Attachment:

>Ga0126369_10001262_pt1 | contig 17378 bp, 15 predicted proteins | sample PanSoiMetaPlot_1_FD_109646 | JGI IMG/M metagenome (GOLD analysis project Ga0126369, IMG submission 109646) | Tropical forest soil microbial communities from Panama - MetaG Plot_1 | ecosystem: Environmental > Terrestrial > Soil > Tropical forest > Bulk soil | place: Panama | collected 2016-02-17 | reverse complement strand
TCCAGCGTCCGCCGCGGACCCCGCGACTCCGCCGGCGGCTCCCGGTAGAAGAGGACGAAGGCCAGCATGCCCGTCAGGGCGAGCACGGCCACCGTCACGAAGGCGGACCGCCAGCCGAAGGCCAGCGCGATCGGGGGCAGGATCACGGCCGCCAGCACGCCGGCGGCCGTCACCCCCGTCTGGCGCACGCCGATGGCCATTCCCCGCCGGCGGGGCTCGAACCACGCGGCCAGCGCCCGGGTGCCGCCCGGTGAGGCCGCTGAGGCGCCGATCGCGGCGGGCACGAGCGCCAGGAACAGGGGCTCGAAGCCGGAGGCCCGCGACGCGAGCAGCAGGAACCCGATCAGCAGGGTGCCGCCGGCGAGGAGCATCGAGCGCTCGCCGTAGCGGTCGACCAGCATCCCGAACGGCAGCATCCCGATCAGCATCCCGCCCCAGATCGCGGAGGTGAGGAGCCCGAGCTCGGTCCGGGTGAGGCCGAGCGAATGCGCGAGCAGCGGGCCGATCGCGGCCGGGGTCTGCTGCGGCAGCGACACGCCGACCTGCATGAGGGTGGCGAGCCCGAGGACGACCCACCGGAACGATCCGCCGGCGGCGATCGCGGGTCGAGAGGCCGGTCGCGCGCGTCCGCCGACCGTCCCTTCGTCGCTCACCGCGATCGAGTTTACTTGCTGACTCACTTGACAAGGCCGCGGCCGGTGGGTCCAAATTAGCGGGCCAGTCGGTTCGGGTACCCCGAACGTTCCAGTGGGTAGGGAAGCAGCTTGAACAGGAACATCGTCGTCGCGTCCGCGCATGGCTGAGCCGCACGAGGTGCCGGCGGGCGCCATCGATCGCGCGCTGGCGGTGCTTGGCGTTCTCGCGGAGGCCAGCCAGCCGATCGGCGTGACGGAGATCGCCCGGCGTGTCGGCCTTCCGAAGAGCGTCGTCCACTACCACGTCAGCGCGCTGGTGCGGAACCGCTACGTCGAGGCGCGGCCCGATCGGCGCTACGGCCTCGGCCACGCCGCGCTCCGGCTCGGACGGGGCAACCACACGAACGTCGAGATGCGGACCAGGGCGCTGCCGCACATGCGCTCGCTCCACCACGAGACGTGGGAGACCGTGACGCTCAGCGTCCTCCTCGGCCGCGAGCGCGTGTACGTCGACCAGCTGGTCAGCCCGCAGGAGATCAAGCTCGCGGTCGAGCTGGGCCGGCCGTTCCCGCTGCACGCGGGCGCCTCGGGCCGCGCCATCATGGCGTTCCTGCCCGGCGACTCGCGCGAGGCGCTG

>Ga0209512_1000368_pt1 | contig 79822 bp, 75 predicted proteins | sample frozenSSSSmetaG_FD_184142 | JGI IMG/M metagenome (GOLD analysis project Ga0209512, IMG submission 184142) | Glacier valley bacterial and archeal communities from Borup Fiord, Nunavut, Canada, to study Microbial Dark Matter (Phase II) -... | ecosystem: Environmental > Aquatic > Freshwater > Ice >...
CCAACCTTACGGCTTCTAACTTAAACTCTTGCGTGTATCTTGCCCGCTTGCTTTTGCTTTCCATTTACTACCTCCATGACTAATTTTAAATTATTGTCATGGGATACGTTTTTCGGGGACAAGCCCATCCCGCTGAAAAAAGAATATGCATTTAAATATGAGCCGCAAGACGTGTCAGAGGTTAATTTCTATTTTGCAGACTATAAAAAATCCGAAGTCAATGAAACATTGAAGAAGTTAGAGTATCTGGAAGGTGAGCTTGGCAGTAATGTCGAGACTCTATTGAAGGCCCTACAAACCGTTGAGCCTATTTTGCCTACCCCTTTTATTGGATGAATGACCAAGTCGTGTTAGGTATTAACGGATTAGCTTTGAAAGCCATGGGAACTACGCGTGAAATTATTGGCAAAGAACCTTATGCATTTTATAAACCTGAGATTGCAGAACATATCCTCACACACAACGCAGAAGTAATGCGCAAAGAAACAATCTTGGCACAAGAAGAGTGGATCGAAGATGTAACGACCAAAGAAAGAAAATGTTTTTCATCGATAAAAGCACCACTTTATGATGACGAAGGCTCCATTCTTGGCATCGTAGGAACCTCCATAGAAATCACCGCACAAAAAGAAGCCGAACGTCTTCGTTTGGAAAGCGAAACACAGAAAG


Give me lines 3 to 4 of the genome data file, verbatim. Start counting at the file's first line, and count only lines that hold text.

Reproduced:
>Ga0209512_1000368_pt1 | contig 79822 bp, 75 predicted proteins | sample frozenSSSSmetaG_FD_184142 | JGI IMG/M metagenome (GOLD analysis project Ga0209512, IMG submission 184142) | Glacier valley bacterial and archeal communities from Borup Fiord, Nunavut, Canada, to study Microbial Dark Matter (Phase II) -... | ecosystem: Environmental > Aquatic > Freshwater > Ice >...
CCAACCTTACGGCTTCTAACTTAAACTCTTGCGTGTATCTTGCCCGCTTGCTTTTGCTTTCCATTTACTACCTCCATGACTAATTTTAAATTATTGTCATGGGATACGTTTTTCGGGGACAAGCCCATCCCGCTGAAAAAAGAATATGCATTTAAATATGAGCCGCAAGACGTGTCAGAGGTTAATTTCTATTTTGCAGACTATAAAAAATCCGAAGTCAATGAAACATTGAAGAAGTTAGAGTATCTGGAAGGTGAGCTTGGCAGTAATGTCGAGACTCTATTGAAGGCCCTACAAACCGTTGAGCCTATTTTGCCTACCCCTTTTATTGGATGAATGACCAAGTCGTGTTAGGTATTAACGGATTAGCTTTGAAAGCCATGGGAACTACGCGTGAAATTATTGGCAAAGAACCTTATGCATTTTATAAACCTGAGATTGCAGAACATATCCTCACACACAACGCAGAAGTAATGCGCAAAGAAACAATCTTGGCACAAGAAGAGTGGATCGAAGATGTAACGACCAAAGAAAGAAAATGTTTTTCATCGATAAAAGCACCACTTTATGATGACGAAGGCTCCATTCTTGGCATCGTAGGAACCTCCATAGAAATCACCGCACAAAAAGAAGCCGAACGTCTTCGTTTGGAAAGCGAAACACAGAAAG